Leptospirosis is a widespread zoonotic disease caused by infection with a pathogenic species of the genus Leptospira [1
]. It is a worldwide public health and veterinary problem involving many domestic and wild animal species. Dogs have been known to be hosts of pathogenic leptospires since 1931, when Klarenbeek and Schuffner first isolated leptospires from the urine of a dog affected by nephritis [2
]. Dogs are highly susceptible to infection, and they act as a sentinel species for the environmental risk to humans because of their high level of environmental exposure to pathogenic leptospires. Canine leptospirosis has been largely described worldwide [1
], and its seroprevalence varies in accordance with geographic location, as follows: 1.8% in Australia [4
], 7.3% in China [5
], 9.9% in Brazil [6
], 14.63% in Iran [7
], 17.1% in the USA [8
], 25.8% in Spain [9
] and 71.1% in India [10
]. In Italy, a 2002 survey conducted on kenneled dogs reported a seroprevalence of 29.4% [11
], and national data collected in 2010–2011, involving more than 3000 dogs, described a seropositivity of 29.9% [12
]. Nevertheless, these studies were not standardized, and some were partially biased by vaccine responses, the panel of serovars adopted for the Micro Agglutination Test (MAT) and sample collection, which was based on clinical suspects. In fact, a recent survey conducted in Italy on both ill and healthy dogs reported a lower seroprevalence of 8% [13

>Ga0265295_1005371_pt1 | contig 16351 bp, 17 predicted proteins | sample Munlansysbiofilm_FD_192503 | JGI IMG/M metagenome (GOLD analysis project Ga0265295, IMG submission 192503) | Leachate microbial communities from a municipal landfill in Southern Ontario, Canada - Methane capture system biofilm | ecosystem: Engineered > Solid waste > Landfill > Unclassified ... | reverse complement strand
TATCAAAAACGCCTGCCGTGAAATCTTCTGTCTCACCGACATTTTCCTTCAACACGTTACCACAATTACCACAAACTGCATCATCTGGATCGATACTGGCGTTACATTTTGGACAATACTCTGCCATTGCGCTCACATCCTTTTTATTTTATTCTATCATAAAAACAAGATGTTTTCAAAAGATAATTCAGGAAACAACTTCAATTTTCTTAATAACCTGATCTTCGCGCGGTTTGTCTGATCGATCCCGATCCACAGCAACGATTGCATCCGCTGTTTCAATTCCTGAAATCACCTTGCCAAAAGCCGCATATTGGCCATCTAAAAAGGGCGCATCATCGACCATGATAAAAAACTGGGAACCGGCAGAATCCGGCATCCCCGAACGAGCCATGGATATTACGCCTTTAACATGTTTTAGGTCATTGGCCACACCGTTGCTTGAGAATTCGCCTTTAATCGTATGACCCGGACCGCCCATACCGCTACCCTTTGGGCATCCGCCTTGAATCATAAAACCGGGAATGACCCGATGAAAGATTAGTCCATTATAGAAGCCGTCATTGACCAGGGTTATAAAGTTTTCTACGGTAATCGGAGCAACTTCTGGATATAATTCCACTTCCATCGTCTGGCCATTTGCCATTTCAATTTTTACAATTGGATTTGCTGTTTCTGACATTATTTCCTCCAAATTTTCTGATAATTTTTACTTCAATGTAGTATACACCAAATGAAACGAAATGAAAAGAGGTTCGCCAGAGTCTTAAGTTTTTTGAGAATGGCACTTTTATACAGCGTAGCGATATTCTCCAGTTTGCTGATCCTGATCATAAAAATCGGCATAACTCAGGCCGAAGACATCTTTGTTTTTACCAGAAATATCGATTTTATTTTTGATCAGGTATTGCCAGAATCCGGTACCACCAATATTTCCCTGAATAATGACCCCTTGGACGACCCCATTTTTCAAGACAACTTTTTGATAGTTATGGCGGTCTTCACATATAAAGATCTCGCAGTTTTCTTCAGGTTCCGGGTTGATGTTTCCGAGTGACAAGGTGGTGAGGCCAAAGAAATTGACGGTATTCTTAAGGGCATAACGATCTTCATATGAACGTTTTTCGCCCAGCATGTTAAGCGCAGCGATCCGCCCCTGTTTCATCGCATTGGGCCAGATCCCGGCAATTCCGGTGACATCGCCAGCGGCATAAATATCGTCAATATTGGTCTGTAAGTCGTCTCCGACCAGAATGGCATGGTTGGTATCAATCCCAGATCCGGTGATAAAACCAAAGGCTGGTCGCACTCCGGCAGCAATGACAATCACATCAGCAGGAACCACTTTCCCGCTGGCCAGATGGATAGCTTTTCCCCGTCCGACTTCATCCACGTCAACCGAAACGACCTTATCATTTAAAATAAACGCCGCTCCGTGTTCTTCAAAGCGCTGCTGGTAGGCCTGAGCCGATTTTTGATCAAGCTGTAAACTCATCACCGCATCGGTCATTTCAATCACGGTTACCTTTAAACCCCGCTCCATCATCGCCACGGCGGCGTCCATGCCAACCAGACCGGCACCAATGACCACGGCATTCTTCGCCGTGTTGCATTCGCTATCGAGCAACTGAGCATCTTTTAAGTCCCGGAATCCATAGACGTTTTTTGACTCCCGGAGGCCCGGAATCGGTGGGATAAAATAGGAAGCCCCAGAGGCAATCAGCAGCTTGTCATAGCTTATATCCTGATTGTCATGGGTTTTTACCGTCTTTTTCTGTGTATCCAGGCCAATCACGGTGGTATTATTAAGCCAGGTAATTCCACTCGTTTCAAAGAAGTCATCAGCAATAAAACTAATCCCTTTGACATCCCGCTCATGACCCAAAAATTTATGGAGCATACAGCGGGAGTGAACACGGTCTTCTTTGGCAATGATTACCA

Canine leptospirosis has mainly been associated with serovars Canicola and Icterohaemorrhagiae, two serogroups included within the Leptospira interrogans
species. In Europe, protective vaccines for dogs against these serovars have been available for ~60 years [14
]; however, recently, leptospirosis’ epidemiological situation in dogs has changed, and clinical syndromes have been described in association with serovars not included in the traditional vaccines [1
]. Because Grippotyphosa and Bratislava have emerged as major causes of canine leptospirosis in Europe [12
], new canine Leptospira
vaccines containing antigens from up to four different serogroups, Canicola, Icterohaemorrhagiae, Australis and Grippotyphosa, have been introduced in the area [20
]. In particular, trivalent (serogroups Canicola, Icterohaemorrhagiae and Grippothyphosa) and tetravalent (serogroups Canicola, Icterohaemorrhagiae, Grippothyphosa and Australis) vaccines have been licensed in European countries.
To date, epidemiological studies have been mainly based on serological diagnoses, particularly MAT, which is based on determining the ability of serial dilutions of the tested serum to agglutinate live leptospiral serovars in vitro. Agglutination is assessed by darkfield microscopy and suggests exposure to a serovar belonging to the corresponding serogroup (but not necessarily to the serovar tested) [22
]. It is based on the specific antigenic determinants related to the structural heterogeneity of the lipopolysaccharide, and it is considered the diagnostic test of choice in dogs suspected of having leptospirosis [16